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How Price Fluctuations Made America

By Samuel Gregg

To an extent unrivalled by any other country, America has been defined by its economy and economic success. When Alexis de Tocqueville visited the young republic for ten months in 1831 and 1832, he immediately noticed the extraordinary degree to which Americans were preoccupied by their economic circumstances. A “spirit of enterprise,” he commented, dominated American society in a way quite unlike any other nation that Tocqueville knew.

  Economic conditions—and sudden changes in those settings—have also exercised profound influences upon American politics and government. To many, that is obvious. Less obvious, however, is how major economic upheavals have tended to produce haphazard adaptations in American politics. Sometimes these messy modifications end up becoming permanent features of America’s institutional landscape.

  That is the thesis underlying Carola Binder’s new book Shock Values: Prices and Inflation in American Democracy (2024). A professor of economics at Haverford College, Binder has written widely on topics ranging from monetary policy to how central banks signal their intentions to the rest of us. Now, however, Binder has authored a book which argues that if we want to understand some of America’s most contentious debates as well as major reinventions of the Federal Government, we need to grasp the effects of sudden price fluctuations on the American body politic from the republic’s beginnings.

  Drawing upon economics and monetary theory, but also history, political science, and legal thought, Binder’s primary objective is not to make her own policy recommendations. Though she does make specific suggestions in the concluding chapter, Binder’s main goal is “to equip readers with and without formal economics training to think more deeply about what alternative approaches to price stabilization might mean, not just for the economy but for the social and economic system.” In my estimation, Binder succeeds admirably, not least by forcing readers to confront the different and sometimes painful tradeoffs associated with varying policies and institutional options.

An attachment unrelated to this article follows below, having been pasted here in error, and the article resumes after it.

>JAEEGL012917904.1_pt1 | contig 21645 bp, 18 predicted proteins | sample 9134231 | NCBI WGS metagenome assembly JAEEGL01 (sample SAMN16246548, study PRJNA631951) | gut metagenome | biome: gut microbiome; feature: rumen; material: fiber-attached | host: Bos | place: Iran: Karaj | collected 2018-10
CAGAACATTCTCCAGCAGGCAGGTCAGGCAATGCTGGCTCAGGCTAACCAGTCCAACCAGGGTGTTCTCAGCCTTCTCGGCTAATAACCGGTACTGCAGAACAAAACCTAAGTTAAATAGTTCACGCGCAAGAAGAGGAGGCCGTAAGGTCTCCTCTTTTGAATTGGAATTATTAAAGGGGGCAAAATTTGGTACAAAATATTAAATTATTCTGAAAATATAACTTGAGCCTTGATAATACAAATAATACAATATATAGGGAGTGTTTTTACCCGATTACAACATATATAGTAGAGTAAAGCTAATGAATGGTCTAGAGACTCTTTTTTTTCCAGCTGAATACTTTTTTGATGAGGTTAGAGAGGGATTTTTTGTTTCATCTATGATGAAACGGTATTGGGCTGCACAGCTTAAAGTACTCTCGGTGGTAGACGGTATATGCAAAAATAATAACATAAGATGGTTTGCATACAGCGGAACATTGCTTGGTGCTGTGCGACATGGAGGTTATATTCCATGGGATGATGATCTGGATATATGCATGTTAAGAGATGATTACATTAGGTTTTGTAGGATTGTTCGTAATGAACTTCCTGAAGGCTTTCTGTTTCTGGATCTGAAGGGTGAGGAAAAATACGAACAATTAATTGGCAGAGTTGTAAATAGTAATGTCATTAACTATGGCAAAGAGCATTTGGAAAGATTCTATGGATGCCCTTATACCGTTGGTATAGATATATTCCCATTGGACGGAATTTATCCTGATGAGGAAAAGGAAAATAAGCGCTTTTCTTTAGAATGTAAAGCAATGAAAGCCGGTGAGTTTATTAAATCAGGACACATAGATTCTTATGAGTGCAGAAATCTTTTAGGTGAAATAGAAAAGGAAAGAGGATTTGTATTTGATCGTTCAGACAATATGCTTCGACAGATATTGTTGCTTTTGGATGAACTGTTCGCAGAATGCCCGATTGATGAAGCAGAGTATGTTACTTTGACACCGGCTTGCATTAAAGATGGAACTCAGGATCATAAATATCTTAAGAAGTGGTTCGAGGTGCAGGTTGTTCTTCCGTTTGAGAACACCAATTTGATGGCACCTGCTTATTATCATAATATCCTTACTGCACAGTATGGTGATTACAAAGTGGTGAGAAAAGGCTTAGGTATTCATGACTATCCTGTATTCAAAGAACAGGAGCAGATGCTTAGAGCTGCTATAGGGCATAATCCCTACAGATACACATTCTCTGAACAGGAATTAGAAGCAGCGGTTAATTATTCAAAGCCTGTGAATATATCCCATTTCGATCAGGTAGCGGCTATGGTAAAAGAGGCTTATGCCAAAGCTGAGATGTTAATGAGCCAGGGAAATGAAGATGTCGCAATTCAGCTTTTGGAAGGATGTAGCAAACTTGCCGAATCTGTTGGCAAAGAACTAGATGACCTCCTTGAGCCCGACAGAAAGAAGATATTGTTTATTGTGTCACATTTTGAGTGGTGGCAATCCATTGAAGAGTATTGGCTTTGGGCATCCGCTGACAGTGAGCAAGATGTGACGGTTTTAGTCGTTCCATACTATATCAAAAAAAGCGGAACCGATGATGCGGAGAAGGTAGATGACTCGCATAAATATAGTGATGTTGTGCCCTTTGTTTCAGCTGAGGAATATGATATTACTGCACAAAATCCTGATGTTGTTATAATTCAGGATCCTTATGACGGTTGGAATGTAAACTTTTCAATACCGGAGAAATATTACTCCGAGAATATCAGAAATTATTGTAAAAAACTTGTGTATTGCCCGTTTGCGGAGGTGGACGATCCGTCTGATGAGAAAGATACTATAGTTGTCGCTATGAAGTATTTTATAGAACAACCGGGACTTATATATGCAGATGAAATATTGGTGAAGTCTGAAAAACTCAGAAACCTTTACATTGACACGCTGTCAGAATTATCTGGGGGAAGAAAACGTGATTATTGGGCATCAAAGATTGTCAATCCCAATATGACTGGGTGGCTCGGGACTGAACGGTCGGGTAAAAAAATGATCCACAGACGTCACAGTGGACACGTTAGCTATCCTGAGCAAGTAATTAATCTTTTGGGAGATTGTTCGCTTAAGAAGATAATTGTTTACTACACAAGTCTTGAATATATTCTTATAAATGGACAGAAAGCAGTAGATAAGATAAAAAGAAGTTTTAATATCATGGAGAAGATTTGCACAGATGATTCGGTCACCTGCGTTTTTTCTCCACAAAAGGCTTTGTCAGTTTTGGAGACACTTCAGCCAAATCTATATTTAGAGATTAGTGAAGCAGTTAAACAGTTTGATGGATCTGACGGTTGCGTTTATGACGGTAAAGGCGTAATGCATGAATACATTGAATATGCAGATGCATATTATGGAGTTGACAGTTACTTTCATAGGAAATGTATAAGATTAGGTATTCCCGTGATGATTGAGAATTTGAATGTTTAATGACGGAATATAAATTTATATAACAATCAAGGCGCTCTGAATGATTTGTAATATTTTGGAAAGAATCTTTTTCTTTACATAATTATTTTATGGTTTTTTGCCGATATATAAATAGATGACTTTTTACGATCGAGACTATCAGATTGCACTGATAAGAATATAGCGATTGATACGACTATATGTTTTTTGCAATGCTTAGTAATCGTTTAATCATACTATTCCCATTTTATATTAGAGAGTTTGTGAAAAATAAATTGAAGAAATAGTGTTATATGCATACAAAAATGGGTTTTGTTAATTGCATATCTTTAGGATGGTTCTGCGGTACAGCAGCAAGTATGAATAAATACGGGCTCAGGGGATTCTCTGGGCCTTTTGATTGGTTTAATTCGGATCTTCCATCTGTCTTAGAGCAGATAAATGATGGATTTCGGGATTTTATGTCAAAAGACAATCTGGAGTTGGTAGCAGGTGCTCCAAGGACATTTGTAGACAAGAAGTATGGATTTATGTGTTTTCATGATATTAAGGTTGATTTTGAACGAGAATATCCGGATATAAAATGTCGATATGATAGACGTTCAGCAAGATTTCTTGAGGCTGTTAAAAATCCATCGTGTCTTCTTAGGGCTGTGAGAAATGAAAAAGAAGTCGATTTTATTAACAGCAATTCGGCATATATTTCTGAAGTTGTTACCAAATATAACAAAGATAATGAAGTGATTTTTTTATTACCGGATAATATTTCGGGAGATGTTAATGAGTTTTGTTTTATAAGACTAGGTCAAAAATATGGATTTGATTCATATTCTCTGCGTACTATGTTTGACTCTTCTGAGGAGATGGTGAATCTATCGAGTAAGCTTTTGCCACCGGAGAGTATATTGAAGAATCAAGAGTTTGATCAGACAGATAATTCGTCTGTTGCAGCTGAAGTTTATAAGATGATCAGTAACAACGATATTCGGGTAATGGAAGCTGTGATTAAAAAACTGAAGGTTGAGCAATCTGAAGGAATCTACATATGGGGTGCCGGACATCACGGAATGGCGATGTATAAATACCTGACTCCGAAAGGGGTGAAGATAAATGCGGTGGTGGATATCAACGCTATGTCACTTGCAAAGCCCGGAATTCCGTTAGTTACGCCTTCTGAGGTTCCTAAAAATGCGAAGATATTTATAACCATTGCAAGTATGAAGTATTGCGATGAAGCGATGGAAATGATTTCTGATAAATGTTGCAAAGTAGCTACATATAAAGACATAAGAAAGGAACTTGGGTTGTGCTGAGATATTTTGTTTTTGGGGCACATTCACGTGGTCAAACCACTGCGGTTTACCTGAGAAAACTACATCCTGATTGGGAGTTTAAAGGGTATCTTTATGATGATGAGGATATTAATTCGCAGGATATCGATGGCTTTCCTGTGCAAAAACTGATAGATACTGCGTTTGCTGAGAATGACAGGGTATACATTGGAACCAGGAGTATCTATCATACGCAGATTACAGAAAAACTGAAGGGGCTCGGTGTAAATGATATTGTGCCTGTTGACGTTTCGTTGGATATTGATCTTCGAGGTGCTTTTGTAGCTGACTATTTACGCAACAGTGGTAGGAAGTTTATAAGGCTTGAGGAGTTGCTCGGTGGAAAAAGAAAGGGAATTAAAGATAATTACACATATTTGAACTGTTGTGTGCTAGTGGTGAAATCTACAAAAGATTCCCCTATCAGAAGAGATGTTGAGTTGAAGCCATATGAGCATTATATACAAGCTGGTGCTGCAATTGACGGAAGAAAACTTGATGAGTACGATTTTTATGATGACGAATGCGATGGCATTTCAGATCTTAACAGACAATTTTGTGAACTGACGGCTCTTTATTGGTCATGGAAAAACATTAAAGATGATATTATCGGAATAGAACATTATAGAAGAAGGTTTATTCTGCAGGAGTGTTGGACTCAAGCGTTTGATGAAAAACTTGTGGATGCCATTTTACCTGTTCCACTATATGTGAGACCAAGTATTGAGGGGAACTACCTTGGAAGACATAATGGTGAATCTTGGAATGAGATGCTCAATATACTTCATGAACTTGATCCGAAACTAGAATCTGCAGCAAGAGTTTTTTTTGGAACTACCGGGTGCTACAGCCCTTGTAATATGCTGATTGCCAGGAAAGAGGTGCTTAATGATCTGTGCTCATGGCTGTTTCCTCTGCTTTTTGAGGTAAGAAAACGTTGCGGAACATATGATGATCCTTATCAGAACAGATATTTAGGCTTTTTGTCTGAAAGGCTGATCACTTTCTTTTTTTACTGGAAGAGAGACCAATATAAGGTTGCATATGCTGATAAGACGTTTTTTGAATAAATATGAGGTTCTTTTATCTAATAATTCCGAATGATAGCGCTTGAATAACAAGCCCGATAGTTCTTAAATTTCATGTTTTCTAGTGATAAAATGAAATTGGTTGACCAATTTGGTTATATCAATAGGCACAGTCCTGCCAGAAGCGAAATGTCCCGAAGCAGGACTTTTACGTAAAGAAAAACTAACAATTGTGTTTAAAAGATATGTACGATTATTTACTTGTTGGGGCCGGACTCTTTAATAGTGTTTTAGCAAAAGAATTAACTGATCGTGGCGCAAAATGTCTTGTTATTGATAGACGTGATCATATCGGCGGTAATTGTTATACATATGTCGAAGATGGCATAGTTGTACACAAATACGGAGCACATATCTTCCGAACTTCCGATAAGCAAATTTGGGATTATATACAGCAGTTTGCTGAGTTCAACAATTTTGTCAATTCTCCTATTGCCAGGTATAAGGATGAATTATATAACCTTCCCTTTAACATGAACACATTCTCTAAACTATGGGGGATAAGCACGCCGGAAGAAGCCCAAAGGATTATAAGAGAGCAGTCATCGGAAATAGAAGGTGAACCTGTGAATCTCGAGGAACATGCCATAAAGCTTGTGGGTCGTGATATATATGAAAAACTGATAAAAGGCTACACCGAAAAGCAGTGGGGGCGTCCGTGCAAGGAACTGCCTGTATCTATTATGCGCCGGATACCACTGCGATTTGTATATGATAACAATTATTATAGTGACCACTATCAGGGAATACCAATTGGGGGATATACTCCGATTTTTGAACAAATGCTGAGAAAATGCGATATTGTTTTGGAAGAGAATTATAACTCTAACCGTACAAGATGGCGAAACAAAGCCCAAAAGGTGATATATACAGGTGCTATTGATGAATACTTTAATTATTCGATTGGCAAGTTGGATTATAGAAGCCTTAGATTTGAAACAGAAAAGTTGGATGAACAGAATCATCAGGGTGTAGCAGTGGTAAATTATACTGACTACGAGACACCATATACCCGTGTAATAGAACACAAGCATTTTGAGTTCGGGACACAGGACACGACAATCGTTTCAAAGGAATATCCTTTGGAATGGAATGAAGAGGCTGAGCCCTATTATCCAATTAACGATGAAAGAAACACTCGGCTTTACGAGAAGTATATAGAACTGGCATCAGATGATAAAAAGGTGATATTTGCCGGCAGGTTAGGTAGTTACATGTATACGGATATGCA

A Conflicted History

Binder begins by reminding us that American history is regularly read through a series of longstanding and never quite resolved dichotomies: the desire for liberty versus the need for security; liberal constitutionalism against surging populist sentiment; urban contra rural; the unending battle between free traders and economic nationalists, to name just a few. These and other divisions, she argues, “have shaped the struggle to find a legitimate role for the state in managing and stabilizing prices.”

  Whatever role ends up being played by governments in areas like the money supply or prices, the issue of intervention and therefore state coercion invariably rears its head. In many ways, the scope given to market economies is heavily defined by the extent that the state allows free prices to coordinate information and exchanges or, conversely, seeks to manipulate or even suppress market signals through decree or legislation.